Exhibiting My Art/ Art as Isolation

July 30, 2018

I am part of a 3 person show  with Calcagno Cullen and Amanda Curreri at the Cincinnati Contemporary Art Center Feb 8 -June 16 2019 that is titled "Archive as Action." This show will explore the activation of both archival materials and the gesture of collection/cataloguing through craft, performance and collaborative events.

 

As I have been preparing for this exhibition, I feel very alive. I feel like I am in grad school again and that a lot of work and ideas are going to flow out of me in a short period of time, which is exhilarating.  But I am also reminded of how isolating the process of art is.  Which is ironic to me, because people and my connections to people are pivotal for my art practice.

 

When you are trained as an artist in art school.  You are talking about your art all the time - - with teachers and advisors, with your peers and in critiques.  It is a shock to your system when your graduate and can barely find people who will listen to your art ideas and whims.  My husband and I literally opened a gallery with our good friend Annie Brown in an attempt to stay active with constant conversations around art.  I am lucky.  I married an artist.  So we talk about our ideas a lot.  But I am trying to find ways to bring a social aspect to my work even more.  Not just the final product.  But the process as well. 

 

As I have been planning for this exhibition.  I see myself canceling social plans, and bulldozing my schedule so that I have as much studio time as possible.  My art friends get it.  They are the hardest working people I know. We are so committed to our art practices, we make very little time for anything else. But I do feel guilty for some of the social obligations I have to drop sometimes.

 

So far I have troubleshooted this isolation by possibly doing my planning and making in public spaces so that I can be around people and possibly engage in conversation about these plans and generate feedback.  I don't quite have the logistics of that figured out yet.  I also thought about having open studio events and or live streaming my working. - - People will be shocked to see how messy my process is!- - Another idea for bringing a social aspect to my studio practice is this blog (I weirdly hate the word blog - to me sounds like "Bleh" can we come up with another name for it?).  I think all artists should make and reflect/write in tandem.  Hopefully this blog as social practice project for myself will serve as accountability for do more writing and reflecting during this process.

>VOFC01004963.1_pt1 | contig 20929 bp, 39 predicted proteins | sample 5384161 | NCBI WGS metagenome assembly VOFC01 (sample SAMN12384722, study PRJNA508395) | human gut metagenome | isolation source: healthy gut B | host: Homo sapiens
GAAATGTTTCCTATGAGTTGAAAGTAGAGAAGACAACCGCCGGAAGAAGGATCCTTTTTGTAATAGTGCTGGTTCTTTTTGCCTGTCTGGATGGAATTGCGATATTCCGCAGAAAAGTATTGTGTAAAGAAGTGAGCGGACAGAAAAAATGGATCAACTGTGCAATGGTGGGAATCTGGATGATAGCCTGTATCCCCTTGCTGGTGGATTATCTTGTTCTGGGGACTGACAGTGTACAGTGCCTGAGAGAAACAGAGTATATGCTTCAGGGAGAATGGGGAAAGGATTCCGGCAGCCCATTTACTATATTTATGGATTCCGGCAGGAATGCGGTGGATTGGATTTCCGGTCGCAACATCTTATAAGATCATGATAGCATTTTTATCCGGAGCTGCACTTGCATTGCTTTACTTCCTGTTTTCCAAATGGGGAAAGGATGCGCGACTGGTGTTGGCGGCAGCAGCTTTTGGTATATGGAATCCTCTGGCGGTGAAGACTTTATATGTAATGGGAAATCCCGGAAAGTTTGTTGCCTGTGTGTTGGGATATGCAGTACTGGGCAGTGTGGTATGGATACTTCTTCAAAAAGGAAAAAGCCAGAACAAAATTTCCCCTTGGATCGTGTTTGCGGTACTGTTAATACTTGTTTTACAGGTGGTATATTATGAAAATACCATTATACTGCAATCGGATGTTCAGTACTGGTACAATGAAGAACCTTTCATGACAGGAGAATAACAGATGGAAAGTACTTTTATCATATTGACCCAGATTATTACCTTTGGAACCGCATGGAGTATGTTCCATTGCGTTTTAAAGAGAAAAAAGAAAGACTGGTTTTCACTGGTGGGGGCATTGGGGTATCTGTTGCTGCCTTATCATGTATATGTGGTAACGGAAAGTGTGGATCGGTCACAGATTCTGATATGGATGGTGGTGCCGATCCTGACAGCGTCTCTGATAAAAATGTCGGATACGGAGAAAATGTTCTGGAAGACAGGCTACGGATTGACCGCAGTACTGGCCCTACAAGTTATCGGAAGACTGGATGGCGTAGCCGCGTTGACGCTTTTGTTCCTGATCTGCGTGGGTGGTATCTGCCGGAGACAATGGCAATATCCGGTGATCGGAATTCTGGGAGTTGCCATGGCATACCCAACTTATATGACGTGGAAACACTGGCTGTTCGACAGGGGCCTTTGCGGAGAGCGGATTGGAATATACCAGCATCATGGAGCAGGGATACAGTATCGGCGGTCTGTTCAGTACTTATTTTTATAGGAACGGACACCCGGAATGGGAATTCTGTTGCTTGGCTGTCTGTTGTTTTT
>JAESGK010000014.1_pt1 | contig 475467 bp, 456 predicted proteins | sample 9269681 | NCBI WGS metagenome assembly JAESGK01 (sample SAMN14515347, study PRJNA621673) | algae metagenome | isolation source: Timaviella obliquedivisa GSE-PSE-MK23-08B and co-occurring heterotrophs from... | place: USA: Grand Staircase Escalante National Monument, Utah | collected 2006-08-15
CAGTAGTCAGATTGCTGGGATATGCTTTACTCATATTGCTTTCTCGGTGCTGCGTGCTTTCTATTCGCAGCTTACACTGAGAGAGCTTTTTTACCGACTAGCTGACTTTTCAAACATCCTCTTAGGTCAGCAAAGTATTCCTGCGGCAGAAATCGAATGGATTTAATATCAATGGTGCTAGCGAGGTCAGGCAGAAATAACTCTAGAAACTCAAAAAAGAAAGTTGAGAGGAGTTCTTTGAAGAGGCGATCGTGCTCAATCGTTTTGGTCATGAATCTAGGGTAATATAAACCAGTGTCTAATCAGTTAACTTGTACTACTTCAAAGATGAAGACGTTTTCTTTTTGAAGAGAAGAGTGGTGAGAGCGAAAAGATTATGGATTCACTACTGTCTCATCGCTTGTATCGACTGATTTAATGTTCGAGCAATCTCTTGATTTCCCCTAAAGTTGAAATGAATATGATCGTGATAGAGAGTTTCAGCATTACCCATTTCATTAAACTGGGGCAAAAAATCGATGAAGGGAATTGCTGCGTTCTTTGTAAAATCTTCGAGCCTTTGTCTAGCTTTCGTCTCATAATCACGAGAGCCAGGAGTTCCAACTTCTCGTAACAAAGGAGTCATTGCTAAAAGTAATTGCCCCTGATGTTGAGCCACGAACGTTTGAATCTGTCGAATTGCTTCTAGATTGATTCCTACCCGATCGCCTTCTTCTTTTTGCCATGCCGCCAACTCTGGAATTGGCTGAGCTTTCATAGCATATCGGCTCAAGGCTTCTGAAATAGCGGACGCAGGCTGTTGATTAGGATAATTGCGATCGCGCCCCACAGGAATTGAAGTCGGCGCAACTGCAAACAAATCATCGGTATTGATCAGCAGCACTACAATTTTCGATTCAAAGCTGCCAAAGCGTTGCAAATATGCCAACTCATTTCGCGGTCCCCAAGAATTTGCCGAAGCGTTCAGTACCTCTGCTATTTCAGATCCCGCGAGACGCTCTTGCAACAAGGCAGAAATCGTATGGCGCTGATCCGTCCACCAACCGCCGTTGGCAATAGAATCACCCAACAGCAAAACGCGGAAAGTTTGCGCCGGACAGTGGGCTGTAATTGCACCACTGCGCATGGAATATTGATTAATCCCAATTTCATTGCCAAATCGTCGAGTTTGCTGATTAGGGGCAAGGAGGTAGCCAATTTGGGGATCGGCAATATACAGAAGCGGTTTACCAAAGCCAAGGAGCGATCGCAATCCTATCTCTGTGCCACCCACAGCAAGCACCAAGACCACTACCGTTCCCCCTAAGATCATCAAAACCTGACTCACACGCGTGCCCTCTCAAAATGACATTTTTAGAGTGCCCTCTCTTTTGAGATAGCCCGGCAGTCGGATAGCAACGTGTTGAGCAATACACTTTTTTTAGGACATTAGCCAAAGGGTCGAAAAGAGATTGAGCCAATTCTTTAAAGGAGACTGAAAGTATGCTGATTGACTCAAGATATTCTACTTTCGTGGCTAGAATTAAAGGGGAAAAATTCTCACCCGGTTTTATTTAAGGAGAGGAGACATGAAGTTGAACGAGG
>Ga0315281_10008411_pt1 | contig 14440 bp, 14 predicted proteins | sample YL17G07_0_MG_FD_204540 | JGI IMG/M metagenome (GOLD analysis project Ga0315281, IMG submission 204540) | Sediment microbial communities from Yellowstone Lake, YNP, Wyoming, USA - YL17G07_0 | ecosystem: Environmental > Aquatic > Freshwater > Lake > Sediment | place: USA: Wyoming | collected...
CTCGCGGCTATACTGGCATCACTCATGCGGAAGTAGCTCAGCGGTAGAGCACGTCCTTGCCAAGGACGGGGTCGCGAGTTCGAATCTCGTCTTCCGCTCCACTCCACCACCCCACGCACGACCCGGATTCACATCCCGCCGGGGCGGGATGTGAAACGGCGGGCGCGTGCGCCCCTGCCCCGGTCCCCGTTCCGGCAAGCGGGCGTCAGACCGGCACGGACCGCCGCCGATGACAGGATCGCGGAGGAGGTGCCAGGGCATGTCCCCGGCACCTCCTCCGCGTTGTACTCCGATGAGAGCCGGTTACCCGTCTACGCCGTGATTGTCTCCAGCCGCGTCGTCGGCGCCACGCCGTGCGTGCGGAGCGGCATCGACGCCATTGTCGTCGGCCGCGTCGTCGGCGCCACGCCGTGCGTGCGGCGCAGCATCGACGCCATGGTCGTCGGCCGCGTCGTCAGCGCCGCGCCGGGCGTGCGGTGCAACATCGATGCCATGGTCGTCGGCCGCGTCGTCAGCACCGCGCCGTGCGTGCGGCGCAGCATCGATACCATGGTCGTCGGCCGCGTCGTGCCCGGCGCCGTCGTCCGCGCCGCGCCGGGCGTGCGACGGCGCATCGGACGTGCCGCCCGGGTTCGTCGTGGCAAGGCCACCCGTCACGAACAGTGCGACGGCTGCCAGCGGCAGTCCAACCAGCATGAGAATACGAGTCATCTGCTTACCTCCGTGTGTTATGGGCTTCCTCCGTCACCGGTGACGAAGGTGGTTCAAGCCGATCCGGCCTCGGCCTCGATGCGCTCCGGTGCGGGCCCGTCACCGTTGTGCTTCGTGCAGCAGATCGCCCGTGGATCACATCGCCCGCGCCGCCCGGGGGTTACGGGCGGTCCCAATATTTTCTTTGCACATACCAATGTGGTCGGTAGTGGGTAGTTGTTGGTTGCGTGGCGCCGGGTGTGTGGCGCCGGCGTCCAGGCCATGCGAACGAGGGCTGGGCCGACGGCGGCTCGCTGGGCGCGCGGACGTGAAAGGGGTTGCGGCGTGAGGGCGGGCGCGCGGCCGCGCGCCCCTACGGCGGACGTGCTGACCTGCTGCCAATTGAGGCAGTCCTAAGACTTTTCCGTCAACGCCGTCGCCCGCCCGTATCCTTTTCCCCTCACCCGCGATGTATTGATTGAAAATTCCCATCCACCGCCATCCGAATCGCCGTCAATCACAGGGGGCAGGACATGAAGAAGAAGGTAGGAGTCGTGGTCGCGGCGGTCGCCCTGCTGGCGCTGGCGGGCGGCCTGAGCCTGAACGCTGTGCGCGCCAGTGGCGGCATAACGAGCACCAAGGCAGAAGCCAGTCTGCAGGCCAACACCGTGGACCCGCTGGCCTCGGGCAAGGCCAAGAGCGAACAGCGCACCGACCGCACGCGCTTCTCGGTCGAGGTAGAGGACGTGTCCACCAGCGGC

It does feel very vulnerable to me.  Art is often an illusion.  You see the final exhibition but not often the failures, the fears, the doubt, the process.  But all of my best decisions so far have scared me a little bit.  I think if you aren't a little bit scared of your own art, you aren't stepping out of your comfort zone and that is where we grow. 

 

 

I would LOVE to hear about your artistic isolation and how you trouble shoot it.  You can comment on this blog or email me directly at lindsey.whittle@sparklezilla.com You can also reach me on twitter and instagram as @sparklezilla

 

Also I need to plug our gallery PIQUE  www.PIQUEwebsite.com  and https://www.facebook.com/piquesocialmedia  We believe in art and art experiences and try to offer a lot of support to artists in our greater Cincinnati community with events like Creative Bitch Fest - which is a space for artists to talk about how hard it is to be an artist and Grant and Residency night which is a night to learn about this process and find opportunities. 

 

Below are a few images of sketching I have done so far for this exhibition.  Maybe if you follow me on this journey - the show in February will feel more fulfilling to see.

Thanks for reading.

Lindsey

 

 

 

 

 

 

 

 

 

 

 

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